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Physical Therapy Treatment for Low Back Pain

Most people will suffer from low back pain at some point in their life. How do you know if you will get better on your own or need to go to the doctor?? Many people just want the pain to go away and will visit their doctor in search of pain medication. Other people may visit a massage therapist or chiropractor. Did you know that you could self refer to Physical Therapy?? Idaho has direct access which means you don’t need a doctor’s referral for Physical Therapy, unless you are a Medicare patient. Physical Therapists are most qualified to evaluate low back pain. We are trained to assess range of motion, joint or muscle damage and can do a neurologic exam if necessary. Following a good PT evaluation, we will know if you have primarily a strained muscle, joint dysfunction, disc bulge or nerve root irritation. This information will lead to the proper treatment.
Many PTs use modalities such as Ultrasound, Interferential or Electric Stimulation for pain control. These modalities may be successfully accompanied by home program of stretching or strengthening exercise depending upon your dysfunction. Personally I use joint and soft tissue mobilization to treat most low back pain. I find that most people have a combination of joint dysfunction with associated muscle spasm. Hands on mobilization directly on the joint itself and surrounding soft tissue will improve mobility, decrease swelling and flush out toxins. Even patients with disc bulge and nerve root irritation will benefit from this type of treatment.
I also use Visceral Manipulation to treat low back pain. This technique allows me to treat fascial restrictions that may occur in the abdominal or pelvic cavities. The fascia wraps our body like a mummy and may become damaged due to trauma or surgery. How many times has your back hurt and you didn’t have and injury or know how you hurt it?? Fascial restrictions in the abdominal or pelvic cavity may be longstanding and actually lead to low back pain by tugging on organs that lie deep with the abdominal or pelvic cavity and interface with the deep postural muscles of the low back and even the disc itself. Like that last straw that broke the camels back, one hard day of yard work or sitting too long may be just enough to push these structures to the limit, resulting in some type of dysfunction.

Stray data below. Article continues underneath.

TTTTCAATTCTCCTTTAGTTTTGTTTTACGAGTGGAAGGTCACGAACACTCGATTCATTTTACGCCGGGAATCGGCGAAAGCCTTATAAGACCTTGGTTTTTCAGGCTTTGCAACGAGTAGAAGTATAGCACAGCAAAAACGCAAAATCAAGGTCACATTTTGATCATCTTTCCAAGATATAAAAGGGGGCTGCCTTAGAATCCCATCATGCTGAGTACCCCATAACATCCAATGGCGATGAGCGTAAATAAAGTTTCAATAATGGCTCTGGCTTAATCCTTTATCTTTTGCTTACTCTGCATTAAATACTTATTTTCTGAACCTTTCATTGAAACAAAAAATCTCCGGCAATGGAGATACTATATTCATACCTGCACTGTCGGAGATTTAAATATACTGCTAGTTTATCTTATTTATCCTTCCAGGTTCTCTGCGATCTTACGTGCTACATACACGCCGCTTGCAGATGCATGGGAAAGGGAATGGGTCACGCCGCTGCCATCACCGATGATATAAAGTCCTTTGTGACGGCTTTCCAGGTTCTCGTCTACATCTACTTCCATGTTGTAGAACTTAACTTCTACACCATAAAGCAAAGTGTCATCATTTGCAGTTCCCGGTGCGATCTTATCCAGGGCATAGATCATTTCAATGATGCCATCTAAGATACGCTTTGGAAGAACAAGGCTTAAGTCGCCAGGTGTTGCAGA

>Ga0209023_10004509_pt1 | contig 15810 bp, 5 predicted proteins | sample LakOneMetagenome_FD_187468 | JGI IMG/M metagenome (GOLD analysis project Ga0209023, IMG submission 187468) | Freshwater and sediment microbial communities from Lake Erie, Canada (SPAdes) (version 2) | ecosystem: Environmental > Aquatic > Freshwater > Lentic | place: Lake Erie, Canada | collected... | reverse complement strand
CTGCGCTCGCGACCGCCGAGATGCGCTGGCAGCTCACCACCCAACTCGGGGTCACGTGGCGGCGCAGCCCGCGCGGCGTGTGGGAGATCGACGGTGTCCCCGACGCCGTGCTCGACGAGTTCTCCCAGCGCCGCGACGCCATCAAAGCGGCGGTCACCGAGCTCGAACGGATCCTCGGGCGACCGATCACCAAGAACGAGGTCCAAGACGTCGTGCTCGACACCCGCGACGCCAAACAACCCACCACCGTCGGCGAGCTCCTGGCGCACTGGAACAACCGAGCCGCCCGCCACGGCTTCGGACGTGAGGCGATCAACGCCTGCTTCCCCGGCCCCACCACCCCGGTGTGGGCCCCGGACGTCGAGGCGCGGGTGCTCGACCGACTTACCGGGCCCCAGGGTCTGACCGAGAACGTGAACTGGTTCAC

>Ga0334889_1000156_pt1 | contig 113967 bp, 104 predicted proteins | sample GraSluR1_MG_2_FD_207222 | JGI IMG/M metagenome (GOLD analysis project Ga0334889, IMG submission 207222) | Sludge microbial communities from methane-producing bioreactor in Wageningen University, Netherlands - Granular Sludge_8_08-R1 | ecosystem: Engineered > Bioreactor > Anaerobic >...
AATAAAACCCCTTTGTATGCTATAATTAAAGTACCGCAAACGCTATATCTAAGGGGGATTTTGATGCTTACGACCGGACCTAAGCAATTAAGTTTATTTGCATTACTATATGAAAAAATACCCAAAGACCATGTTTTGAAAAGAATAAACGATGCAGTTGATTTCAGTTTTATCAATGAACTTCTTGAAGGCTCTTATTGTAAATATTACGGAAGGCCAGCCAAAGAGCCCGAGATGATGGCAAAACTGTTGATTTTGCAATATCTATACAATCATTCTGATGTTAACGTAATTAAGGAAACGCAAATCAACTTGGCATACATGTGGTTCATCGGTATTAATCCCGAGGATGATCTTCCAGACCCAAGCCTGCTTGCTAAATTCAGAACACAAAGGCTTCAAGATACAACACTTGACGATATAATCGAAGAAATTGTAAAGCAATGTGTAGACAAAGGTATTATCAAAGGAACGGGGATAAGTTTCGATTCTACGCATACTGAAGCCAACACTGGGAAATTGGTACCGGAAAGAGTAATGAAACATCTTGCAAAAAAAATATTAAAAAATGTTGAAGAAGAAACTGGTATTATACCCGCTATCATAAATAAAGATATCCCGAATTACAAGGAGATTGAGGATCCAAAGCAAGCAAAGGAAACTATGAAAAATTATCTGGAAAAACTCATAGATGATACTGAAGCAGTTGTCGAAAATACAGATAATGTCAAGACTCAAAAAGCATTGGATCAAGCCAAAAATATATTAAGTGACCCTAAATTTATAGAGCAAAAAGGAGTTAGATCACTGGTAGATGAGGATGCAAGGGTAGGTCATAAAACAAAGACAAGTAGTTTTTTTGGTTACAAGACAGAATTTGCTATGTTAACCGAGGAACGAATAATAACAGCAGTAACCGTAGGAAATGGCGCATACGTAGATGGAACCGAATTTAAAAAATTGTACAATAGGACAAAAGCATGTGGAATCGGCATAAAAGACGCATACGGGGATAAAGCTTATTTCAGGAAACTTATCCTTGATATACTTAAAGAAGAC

Next time you hurt your back, try ice for 30 minutes, three times per day or some gentle stretching. I treat so many people who have been in pain for months or years because they thought it was going to get better. The body’s natural healing process takes 6-8 weeks, but if your pain is not improving at all after 1 week, it’s probably safe to say you should seek some type of treatment. Mary Boyd, MS, PT has been treating low back pain for 20 years and is the owner of Mountain View Physical Therapy, located in Stepping Stones Wellness Center at 803 West Pine Street. She can be reached at 290.5575.

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